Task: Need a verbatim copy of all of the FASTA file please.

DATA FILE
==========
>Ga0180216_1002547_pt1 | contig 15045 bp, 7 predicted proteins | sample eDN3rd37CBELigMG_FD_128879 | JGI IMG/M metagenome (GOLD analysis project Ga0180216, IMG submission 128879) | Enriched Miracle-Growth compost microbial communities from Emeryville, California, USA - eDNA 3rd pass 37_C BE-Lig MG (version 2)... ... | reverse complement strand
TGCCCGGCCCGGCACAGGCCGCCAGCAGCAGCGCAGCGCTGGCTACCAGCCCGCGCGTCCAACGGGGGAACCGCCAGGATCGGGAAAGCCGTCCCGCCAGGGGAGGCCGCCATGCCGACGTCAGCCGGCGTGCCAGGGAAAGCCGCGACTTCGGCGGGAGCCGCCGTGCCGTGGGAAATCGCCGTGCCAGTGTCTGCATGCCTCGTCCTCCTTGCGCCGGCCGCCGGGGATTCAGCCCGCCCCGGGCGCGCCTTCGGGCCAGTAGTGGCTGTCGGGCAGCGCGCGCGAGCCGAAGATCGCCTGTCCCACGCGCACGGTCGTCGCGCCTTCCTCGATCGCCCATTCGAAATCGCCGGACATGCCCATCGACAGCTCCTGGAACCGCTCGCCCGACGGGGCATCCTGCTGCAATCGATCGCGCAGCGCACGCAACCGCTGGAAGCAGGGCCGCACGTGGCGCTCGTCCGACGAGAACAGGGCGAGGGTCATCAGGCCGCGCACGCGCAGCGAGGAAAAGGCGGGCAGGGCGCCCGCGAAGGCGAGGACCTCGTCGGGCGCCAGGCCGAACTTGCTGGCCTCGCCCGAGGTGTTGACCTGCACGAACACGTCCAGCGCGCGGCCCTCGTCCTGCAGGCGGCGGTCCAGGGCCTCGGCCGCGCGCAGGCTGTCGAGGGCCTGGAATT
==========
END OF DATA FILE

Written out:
>Ga0180216_1002547_pt1 | contig 15045 bp, 7 predicted proteins | sample eDN3rd37CBELigMG_FD_128879 | JGI IMG/M metagenome (GOLD analysis project Ga0180216, IMG submission 128879) | Enriched Miracle-Growth compost microbial communities from Emeryville, California, USA - eDNA 3rd pass 37_C BE-Lig MG (version 2)... ... | reverse complement strand
TGCCCGGCCCGGCACAGGCCGCCAGCAGCAGCGCAGCGCTGGCTACCAGCCCGCGCGTCCAACGGGGGAACCGCCAGGATCGGGAAAGCCGTCCCGCCAGGGGAGGCCGCCATGCCGACGTCAGCCGGCGTGCCAGGGAAAGCCGCGACTTCGGCGGGAGCCGCCGTGCCGTGGGAAATCGCCGTGCCAGTGTCTGCATGCCTCGTCCTCCTTGCGCCGGCCGCCGGGGATTCAGCCCGCCCCGGGCGCGCCTTCGGGCCAGTAGTGGCTGTCGGGCAGCGCGCGCGAGCCGAAGATCGCCTGTCCCACGCGCACGGTCGTCGCGCCTTCCTCGATCGCCCATTCGAAATCGCCGGACATGCCCATCGACAGCTCCTGGAACCGCTCGCCCGACGGGGCATCCTGCTGCAATCGATCGCGCAGCGCACGCAACCGCTGGAAGCAGGGCCGCACGTGGCGCTCGTCCGACGAGAACAGGGCGAGGGTCATCAGGCCGCGCACGCGCAGCGAGGAAAAGGCGGGCAGGGCGCCCGCGAAGGCGAGGACCTCGTCGGGCGCCAGGCCGAACTTGCTGGCCTCGCCCGAGGTGTTGACCTGCACGAACACGTCCAGCGCGCGGCCCTCGTCCTGCAGGCGGCGGTCCAGGGCCTCGGCCGCGCGCAGGCTGTCGAGGGCCTGGAATT